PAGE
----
The Principle of Double Effect

3. Four Key Objections

3.3 Problem 3: Misses Core of Morality

By not recognising that some consequences of voluntary actions are foreseen but unintended, absolutism misses the core of morality.

Even if the distinction between acts and consequences is made, advocates of the Principle of Double Effect will say that problems will remain unless we distinguish between the foreseen and intended consequences of a voluntary act, on the one hand, and the foreseen but unintended consequences on the other. For some absolutists to lump together, for example, all foreseen deaths consequent to voluntary acts as 'intentional' is to ignore that which is of central importance to morality. PDE proponents argue that it is the intended consequences of a person's voluntary actions, as opposed to the unintended but foreseen consequences, that is indicative of his moral character and integrity.

To illustrate this line of reasoning, consider these three actions permitted by PDE under an absolutist ethic that prohibits the killing of an innocent person.

  1. A man makes a breach in a dike that is about to break in order to avert sudden destruction of a whole town, knowing that as a consequence of his act two people will drown.[4]
  2. A group of people locked in a room find a time-bomb and throw it out of a single window in order to save their lives, seeing that it will land near a man below who will be unable to escape.[5]
  3. A doctor knowingly injects a possibly lethal dose of morphine into a terminally ill patient in order to relieve him of pain, but not desiring his death. The patient subsequently dies of an overdose.

According to the advocates of PDE, although killing has occurred in all three cases, the acts are not morally blameworthy because the foreseen deaths of the victims were unintended. In all of these cases, all four conditions for application of PDE (§2 above) are satisfied.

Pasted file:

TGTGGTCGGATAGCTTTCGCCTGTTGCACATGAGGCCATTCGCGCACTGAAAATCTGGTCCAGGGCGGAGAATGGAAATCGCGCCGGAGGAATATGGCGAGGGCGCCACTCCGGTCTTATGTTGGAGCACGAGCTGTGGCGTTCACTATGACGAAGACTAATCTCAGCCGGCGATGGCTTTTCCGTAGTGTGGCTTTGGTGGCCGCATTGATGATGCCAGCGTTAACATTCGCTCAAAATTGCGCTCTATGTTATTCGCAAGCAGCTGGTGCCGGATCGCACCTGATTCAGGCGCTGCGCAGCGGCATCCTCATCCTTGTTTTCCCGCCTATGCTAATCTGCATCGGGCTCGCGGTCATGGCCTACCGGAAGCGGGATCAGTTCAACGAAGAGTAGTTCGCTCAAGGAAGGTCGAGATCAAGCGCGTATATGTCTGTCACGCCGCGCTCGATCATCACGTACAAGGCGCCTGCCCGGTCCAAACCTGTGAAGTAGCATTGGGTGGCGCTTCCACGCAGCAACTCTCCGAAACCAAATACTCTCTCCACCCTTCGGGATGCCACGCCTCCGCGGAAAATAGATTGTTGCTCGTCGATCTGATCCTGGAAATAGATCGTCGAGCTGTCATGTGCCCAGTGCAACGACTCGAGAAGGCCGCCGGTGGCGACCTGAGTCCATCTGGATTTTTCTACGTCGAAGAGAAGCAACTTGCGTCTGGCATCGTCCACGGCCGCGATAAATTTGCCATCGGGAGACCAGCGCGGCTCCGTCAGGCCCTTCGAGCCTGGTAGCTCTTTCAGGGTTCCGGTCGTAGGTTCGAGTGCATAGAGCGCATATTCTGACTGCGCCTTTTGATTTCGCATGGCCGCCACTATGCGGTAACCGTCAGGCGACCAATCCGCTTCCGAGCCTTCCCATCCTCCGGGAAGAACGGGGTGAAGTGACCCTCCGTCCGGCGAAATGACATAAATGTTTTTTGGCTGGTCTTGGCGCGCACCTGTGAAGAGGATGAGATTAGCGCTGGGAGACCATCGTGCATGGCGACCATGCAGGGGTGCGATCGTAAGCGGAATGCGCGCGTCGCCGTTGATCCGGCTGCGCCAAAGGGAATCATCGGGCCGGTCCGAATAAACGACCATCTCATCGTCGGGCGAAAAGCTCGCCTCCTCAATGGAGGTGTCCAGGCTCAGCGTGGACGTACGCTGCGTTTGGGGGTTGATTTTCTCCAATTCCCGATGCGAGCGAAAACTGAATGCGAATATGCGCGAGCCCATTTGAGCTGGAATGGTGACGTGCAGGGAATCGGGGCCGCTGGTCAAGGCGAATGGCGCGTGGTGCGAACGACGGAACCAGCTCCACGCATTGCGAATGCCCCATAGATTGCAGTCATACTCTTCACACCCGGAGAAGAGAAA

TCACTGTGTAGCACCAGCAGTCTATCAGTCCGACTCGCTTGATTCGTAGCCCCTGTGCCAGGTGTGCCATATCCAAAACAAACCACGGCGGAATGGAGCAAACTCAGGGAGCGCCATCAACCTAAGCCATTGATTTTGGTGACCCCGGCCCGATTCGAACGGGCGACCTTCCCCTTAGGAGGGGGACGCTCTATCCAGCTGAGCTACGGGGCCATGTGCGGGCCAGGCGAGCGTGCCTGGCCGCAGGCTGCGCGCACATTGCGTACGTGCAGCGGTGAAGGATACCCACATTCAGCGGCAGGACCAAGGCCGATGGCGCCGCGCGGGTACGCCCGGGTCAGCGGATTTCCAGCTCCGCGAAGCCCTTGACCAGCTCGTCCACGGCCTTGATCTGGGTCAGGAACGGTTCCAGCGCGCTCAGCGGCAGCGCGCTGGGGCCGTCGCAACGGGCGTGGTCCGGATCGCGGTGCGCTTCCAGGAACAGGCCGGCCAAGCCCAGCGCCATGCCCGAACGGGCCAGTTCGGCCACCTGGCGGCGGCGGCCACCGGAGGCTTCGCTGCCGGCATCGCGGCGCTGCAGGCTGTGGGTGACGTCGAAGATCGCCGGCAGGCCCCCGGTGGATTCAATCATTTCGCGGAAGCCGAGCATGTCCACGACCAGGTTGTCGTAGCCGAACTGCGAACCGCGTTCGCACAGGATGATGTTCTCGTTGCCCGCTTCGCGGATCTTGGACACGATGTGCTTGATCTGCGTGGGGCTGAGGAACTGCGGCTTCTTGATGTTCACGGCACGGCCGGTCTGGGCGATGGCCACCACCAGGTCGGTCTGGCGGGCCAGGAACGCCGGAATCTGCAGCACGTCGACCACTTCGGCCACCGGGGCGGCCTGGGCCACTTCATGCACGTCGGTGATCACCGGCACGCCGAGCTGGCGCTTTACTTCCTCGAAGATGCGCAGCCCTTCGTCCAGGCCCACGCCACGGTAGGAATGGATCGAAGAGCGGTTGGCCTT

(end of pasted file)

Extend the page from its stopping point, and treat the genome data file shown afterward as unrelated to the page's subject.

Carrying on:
Some critics of PDE have argued that PDE does not even get off the ground because the claimed distinction between intended and unintended foreseen consequences of voluntary actions is mistaken. These critics claim that all such foreseen consequences are intended.[6] I think that these critics are mistaken for the reason that although there are some consequences that are difficult to determine whether they are intended or not, other cases are clear. The dentist who extracts a tooth from his patient does not intend the resulting pain. The cancer therapist who treats a patient with X-ray therapy does not intend for their hair to fallout. The man who gets drunk does not intend to have his next morning's hangover.[7]

Book cover: Utilitarianism by John Stuart Mill

The proponent of PDE is correct in isolating the intention of moral agents as being morally relevant to moral evaluation, at least in many cases, and PDE's distinction between intended and unintended consequences is a significant improvement over the absolutist ethic that makes no such distinction. However, I do not think that the intentions of moral agents are relevant in the ways specified by PDE. As a preliminary observation, it seems that not all foreseen but unintended consequences should avoid blame. The driver that accidently kills a pedestrian because he was too lazy to have his faulty brakes repaired, knowing full well that such a consequence was likely to occur, is not absolved from blame for the death of the victim because his death was unintended.